Pain killers – Advil Only really used for period pain.  
Antihistamine – Telfast Used once when I stayed at a trail angel’s house who owned a cat.  
Antiseptic cream – Bepanthen I used this on chafing and small cuts and abbrasions.  See above under ‘Needle’
Lipbalm – Chapstick One stick lasted the whole trip.  
Repellant – Ben’s 30% DEET wipes Never used this. The best way to protect against mosquitoes and sand flies was to cover up.  
Wipes – Kleenex or other brand (unscented) & Trowel I used wipes in stead of toilet paper because I like the fact I can clean myself each time I poop in the woods. NOTE: You cannot throw wipes down the drop toilets and must pack them out!

I also bought a trowel in NZ after realising how hard the ground is to dig in because of all of the roots.

 
Muscle pain – Sore No More I call this my ‘magic cream’. It’s a bit like Deep Heat but it’s all natural and cured most of my basic muscle complaints. I didn’t take the whole jar, just a small container with a few months worth.  
Other Items Review/Notes Photo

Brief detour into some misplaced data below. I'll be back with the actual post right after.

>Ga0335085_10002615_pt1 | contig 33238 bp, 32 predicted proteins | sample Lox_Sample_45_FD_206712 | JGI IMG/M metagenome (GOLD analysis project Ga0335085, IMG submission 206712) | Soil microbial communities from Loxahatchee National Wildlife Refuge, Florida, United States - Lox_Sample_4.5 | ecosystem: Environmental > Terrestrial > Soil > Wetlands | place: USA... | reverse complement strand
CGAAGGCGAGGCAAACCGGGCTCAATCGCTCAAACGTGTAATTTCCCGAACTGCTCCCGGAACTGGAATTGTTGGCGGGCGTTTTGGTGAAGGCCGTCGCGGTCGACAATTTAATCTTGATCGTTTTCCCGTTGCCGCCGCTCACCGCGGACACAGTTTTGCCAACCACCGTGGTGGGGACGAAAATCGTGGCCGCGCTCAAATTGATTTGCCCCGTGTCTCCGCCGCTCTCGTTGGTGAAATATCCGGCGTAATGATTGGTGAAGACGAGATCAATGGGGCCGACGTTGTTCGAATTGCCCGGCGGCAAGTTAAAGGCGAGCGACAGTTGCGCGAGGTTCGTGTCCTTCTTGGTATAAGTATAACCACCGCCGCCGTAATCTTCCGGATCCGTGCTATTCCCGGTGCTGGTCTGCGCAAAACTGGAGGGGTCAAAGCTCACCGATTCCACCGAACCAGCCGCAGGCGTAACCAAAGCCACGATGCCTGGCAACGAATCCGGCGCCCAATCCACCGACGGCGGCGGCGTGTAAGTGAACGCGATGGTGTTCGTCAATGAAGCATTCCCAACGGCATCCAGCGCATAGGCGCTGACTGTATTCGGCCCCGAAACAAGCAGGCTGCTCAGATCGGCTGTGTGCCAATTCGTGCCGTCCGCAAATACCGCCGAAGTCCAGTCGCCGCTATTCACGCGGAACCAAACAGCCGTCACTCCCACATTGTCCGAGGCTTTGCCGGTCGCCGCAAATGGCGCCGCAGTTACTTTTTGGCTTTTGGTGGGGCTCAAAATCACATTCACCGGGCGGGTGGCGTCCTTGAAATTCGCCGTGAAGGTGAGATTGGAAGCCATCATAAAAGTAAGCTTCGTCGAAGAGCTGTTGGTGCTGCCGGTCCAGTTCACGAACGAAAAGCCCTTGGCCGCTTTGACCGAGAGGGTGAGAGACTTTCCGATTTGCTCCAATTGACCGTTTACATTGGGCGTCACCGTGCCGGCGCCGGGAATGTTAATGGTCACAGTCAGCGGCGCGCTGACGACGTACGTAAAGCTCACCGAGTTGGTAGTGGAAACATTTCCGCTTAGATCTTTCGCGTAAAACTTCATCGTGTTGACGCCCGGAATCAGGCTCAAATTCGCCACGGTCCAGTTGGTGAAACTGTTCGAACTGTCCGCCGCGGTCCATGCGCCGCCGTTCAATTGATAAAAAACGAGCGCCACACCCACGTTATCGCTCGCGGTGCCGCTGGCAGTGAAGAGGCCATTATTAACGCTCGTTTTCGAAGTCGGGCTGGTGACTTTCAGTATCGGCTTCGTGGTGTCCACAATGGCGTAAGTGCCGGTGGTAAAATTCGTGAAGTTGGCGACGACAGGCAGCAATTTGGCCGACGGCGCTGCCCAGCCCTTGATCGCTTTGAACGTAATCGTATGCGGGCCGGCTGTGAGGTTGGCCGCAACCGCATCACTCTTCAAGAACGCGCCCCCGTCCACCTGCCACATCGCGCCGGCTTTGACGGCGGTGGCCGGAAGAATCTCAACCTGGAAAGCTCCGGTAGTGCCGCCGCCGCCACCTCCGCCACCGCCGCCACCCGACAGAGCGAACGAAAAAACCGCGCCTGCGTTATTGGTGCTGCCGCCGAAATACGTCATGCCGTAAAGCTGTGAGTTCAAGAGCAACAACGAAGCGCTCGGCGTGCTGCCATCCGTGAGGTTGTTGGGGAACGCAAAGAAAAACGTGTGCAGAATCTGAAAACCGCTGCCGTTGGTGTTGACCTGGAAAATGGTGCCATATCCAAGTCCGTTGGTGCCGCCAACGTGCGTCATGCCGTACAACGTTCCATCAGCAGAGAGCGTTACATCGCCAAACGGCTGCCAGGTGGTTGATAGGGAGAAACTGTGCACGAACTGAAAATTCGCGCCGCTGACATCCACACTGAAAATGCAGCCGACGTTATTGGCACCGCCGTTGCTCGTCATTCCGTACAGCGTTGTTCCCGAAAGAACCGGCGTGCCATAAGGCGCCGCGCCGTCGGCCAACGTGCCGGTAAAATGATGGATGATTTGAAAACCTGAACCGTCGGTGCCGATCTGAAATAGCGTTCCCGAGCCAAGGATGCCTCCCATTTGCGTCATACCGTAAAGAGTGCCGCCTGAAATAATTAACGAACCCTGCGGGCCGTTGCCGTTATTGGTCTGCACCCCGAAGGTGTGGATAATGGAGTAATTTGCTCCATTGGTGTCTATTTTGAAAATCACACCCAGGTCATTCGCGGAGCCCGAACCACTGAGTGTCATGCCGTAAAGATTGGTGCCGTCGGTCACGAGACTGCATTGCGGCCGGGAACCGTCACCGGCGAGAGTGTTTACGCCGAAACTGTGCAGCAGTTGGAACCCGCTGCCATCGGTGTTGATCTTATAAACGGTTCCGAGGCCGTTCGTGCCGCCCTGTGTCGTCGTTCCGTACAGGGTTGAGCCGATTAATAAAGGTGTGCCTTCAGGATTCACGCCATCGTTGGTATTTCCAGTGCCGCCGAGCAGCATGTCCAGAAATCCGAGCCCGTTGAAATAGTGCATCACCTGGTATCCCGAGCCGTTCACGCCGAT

Safety pin For drying wet clothes on my pack. You don’t want your socks or underwear to fly away in the wind. See below under ‘Foam’
Batteries (2) – AAA Lithium batteries As mentioned above I only used 4 for my headlamp the whole trip.  
Pen To write in log books or for notes to other trampers.  See above
Velcro To attach solar panel to my pack. Works a charm!  
Tenacious tape I used this on my tent when a possum chewed a hole in it, and on my hip belt pockets when a mouse chewed holes through them.  See above
Hair tie I ended up using this on my tent so I could extent the back peg further.  See above
Little Muk Muk A small companion goes a long way!  
Trash bag – Large zip lock bag I used the same bag for a long time but switched to using resealable tortilla bags each section.